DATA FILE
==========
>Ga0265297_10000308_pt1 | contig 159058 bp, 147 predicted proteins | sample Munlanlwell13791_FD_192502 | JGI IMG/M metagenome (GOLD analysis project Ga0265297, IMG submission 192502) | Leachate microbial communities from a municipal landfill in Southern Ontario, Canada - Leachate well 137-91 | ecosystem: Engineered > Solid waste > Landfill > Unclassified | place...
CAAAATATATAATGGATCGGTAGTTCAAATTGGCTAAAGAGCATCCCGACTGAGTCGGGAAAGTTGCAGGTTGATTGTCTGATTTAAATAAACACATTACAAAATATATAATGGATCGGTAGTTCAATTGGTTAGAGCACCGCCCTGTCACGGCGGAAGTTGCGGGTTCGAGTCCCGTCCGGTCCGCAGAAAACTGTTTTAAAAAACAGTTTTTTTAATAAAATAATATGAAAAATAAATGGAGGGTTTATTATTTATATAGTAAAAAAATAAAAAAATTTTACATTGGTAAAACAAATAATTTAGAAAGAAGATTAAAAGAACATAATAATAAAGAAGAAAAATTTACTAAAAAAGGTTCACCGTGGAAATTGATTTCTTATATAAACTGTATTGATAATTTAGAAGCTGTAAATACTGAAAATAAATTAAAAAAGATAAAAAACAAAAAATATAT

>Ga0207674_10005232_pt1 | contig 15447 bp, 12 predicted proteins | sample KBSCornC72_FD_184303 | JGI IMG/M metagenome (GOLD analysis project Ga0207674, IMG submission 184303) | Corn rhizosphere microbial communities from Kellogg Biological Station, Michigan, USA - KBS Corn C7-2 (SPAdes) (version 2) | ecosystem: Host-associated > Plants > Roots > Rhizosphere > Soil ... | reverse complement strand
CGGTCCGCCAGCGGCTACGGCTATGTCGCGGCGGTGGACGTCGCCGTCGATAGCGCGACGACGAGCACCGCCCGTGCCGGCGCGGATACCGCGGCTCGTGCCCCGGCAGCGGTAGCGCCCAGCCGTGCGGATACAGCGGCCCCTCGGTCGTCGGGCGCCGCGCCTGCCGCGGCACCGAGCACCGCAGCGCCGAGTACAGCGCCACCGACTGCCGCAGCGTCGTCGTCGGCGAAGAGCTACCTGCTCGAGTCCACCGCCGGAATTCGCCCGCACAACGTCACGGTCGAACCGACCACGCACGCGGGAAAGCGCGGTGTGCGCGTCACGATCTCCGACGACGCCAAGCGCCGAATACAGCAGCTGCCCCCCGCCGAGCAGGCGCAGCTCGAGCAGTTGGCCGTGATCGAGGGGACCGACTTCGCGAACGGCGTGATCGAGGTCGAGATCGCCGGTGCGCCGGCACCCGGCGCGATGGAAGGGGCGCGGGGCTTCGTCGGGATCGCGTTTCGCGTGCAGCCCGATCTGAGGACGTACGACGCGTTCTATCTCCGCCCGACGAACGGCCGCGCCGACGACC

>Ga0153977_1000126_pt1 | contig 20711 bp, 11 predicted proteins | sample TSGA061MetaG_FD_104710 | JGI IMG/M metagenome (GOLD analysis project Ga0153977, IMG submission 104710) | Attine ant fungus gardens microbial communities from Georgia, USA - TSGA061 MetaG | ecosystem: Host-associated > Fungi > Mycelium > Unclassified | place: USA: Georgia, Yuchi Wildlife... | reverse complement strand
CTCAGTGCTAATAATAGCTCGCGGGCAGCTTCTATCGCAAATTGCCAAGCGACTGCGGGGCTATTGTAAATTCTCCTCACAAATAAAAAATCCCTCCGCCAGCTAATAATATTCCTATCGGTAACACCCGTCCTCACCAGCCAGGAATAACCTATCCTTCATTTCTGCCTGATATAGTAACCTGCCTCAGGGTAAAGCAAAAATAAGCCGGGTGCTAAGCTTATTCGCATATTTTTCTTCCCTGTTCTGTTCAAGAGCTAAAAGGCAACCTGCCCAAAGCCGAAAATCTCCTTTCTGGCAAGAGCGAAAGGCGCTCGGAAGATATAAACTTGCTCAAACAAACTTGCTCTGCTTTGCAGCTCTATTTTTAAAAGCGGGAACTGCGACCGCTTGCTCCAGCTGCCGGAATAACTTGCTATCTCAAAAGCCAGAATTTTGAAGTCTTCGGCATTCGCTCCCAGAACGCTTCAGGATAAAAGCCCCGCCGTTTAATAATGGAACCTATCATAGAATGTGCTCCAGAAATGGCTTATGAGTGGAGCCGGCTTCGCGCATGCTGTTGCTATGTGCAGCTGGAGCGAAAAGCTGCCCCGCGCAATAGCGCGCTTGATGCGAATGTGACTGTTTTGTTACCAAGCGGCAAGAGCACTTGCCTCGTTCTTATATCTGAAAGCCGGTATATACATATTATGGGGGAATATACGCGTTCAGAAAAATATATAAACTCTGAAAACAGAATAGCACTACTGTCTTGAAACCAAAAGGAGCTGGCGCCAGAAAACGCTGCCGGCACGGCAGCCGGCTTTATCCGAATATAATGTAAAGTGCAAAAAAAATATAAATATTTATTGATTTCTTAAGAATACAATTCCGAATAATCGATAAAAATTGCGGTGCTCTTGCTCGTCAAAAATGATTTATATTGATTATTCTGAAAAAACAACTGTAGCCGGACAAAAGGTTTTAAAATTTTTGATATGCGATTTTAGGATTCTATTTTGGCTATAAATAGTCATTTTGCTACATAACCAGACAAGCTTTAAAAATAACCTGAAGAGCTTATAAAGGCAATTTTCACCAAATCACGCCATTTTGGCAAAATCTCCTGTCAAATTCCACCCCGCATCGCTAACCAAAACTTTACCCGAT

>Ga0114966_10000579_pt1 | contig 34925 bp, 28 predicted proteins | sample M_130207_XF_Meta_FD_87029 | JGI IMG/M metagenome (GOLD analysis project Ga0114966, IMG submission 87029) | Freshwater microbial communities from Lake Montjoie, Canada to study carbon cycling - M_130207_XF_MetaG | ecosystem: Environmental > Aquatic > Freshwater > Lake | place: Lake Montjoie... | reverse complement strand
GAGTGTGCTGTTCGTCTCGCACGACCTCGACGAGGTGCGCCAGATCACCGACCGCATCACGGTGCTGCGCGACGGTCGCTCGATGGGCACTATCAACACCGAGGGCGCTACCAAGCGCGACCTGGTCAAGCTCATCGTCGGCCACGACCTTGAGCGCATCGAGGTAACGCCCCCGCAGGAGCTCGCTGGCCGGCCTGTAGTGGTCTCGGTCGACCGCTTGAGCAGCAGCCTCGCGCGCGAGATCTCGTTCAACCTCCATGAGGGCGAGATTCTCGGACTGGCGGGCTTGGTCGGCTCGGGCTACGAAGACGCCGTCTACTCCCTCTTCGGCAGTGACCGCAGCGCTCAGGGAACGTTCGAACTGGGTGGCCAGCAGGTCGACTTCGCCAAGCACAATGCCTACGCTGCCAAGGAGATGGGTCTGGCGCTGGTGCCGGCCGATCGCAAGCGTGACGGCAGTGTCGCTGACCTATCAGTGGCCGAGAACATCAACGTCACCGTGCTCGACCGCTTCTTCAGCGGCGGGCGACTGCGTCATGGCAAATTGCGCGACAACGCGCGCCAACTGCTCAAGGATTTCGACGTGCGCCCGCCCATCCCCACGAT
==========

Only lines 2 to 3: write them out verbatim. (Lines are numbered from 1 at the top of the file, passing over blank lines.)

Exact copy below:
CAAAATATATAATGGATCGGTAGTTCAAATTGGCTAAAGAGCATCCCGACTGAGTCGGGAAAGTTGCAGGTTGATTGTCTGATTTAAATAAACACATTACAAAATATATAATGGATCGGTAGTTCAATTGGTTAGAGCACCGCCCTGTCACGGCGGAAGTTGCGGGTTCGAGTCCCGTCCGGTCCGCAGAAAACTGTTTTAAAAAACAGTTTTTTTAATAAAATAATATGAAAAATAAATGGAGGGTTTATTATTTATATAGTAAAAAAATAAAAAAATTTTACATTGGTAAAACAAATAATTTAGAAAGAAGATTAAAAGAACATAATAATAAAGAAGAAAAATTTACTAAAAAAGGTTCACCGTGGAAATTGATTTCTTATATAAACTGTATTGATAATTTAGAAGCTGTAAATACTGAAAATAAATTAAAAAAGATAAAAAACAAAAAATATAT

>Ga0207674_10005232_pt1 | contig 15447 bp, 12 predicted proteins | sample KBSCornC72_FD_184303 | JGI IMG/M metagenome (GOLD analysis project Ga0207674, IMG submission 184303) | Corn rhizosphere microbial communities from Kellogg Biological Station, Michigan, USA - KBS Corn C7-2 (SPAdes) (version 2) | ecosystem: Host-associated > Plants > Roots > Rhizosphere > Soil ... | reverse complement strand